In November 2023, Jewish Care will celebrate its 175th anniversary, continuing to help individuals and families in the Victorian Jewish community receive the support they need to meet their challenges.
Holocaust survivors Avram and Masha Zeleznikow and their young son John who arrived in Melbourne as refugees in 1951 were one such family.
Both parents were university students before coming to Australia. Avram studied Yiddish and Masha was halfway through a medical degree. In 1953 John contracted polio and subsequently spent the following three years in hospital. His sister was born in Australia about six years later. Avram worked as a labourer, while Masha looked after the children.
In 1958 Avram’s wage was barely meeting the needs of the Zeleznikow family. With a loan from the Australian Jewish Welfare and Relief Society (the precursor of Jewish Care) the family took over the lease of a milk bar in Acland Street St Kilda reopening it as Café Scheherezade. The family lived behind the café.
“It was fairly small and cramped with two children and two adults,” John Zeleznikow recalled.
The café became a magnet for other refugees.
“The eastern European, central European community came to our restaurant,” Zeleznikow said.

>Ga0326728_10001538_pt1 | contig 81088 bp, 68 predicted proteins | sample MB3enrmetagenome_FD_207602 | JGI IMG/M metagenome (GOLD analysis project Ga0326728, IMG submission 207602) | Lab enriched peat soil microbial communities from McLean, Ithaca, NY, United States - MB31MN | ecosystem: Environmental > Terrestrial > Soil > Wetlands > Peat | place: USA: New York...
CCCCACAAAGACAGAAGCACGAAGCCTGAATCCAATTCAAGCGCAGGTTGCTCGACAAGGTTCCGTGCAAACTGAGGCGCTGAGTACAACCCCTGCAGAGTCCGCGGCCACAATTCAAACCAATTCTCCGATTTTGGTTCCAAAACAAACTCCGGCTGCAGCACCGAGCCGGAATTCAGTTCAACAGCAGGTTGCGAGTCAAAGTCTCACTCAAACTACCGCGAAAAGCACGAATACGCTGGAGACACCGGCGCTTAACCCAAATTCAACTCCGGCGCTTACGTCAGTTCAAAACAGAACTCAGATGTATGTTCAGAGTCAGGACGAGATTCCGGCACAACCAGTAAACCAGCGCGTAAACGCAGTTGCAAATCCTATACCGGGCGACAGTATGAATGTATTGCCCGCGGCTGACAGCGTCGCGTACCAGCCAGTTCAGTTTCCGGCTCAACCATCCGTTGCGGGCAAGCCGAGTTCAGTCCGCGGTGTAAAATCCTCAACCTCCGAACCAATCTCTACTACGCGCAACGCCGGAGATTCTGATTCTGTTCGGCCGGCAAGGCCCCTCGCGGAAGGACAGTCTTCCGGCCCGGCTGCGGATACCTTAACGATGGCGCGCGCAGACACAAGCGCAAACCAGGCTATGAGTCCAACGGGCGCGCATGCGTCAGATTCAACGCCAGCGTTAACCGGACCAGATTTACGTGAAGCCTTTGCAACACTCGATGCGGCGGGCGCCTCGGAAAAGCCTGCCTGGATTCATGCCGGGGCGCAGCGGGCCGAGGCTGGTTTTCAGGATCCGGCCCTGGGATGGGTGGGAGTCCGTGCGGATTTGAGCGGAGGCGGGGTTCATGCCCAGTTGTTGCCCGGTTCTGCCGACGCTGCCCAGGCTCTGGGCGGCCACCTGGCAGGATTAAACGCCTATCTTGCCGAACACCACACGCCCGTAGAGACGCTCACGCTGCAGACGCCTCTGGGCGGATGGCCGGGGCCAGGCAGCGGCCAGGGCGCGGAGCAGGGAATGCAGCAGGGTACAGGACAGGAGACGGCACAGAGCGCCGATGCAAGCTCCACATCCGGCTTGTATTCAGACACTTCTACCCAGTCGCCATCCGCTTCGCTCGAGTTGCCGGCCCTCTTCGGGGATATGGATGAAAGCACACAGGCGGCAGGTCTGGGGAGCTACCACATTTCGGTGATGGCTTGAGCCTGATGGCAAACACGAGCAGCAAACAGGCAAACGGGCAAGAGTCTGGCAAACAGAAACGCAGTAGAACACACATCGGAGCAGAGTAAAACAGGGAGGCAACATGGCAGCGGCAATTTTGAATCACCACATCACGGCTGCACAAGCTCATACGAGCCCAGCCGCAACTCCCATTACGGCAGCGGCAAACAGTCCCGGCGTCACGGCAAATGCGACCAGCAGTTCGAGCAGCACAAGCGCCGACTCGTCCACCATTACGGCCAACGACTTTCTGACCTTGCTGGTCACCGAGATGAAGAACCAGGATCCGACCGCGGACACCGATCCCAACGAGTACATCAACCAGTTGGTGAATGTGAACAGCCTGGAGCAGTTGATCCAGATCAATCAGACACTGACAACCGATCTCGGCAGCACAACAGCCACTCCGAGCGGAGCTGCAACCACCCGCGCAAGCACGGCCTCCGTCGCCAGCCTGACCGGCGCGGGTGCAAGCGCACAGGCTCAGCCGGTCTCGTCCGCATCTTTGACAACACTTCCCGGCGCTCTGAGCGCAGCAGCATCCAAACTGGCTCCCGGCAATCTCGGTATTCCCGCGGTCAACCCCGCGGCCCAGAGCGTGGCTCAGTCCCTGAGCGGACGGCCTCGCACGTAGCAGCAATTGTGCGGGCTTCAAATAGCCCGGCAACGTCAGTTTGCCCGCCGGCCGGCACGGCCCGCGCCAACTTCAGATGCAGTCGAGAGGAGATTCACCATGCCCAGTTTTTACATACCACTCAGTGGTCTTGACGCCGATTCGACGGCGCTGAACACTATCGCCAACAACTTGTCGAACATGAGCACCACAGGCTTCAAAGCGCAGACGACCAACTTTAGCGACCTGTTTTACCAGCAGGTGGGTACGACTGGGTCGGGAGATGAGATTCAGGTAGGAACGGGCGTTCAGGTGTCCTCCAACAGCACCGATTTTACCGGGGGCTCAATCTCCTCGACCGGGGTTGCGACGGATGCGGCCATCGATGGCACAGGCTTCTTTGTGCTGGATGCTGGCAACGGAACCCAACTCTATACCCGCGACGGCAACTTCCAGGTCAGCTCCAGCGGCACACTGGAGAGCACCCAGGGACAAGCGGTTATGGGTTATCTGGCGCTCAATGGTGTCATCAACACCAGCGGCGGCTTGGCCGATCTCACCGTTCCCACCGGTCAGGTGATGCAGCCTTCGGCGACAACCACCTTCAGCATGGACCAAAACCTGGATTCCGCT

“They were middle-aged traumatised men, mostly single, probably living in a boarding house. They wanted somewhere to go where they could meet up with people who spoke their language and talk about what interested them.”
Café Scheherezade became the centre of Jewish life in St Kilda and a refuge for new migrants who frequented the café for great coffee, traditional Jewish food and community connections. It was viewed as an extension of the Australian Jewish Welfare and Relief Society and Montefiore Homes.
Residents of aged care homes Pras Court, Rose Court and Montefiore would have coffee there almost every day free of charge, hold discussions and read newspapers.
Zeleznikow’s parents had a history of community activity in Poland before the war and he has been volunteering with Jewish Care for more than 50 years. He was elected to the Australian Jewish Welfare & Relief Society Board in 1973 at the age of 23; at the time he was the youngest person on the board and has served on several board committees.
His father Avram made significant contributions to Jewish Care. He joined the Executive of the Jewish Welfare and Relief Society in 1969 and held numerous roles including honorary secretary, co-treasurer, vice-president and president from 1990-1992.
Masha founded the Tuesday Club which ran for 30 years. She met Russian doctor immigrants at the airport, organised accommodation and supported them to get medical qualifications to practise in Australia.
An avid athlete, Zeleznikow has completed a staggering 200 marathons since 1971 raising thousands of dollars for Jewish Care in the process. He told The AJN: “I remember Ron Clarke and I wanted to run like him, but I was never anywhere near as good as him.”
Zeleznikow is a professor of technology and law, specialising in artificial intelligence and dispute resolution. He also supervises research at La Trobe University.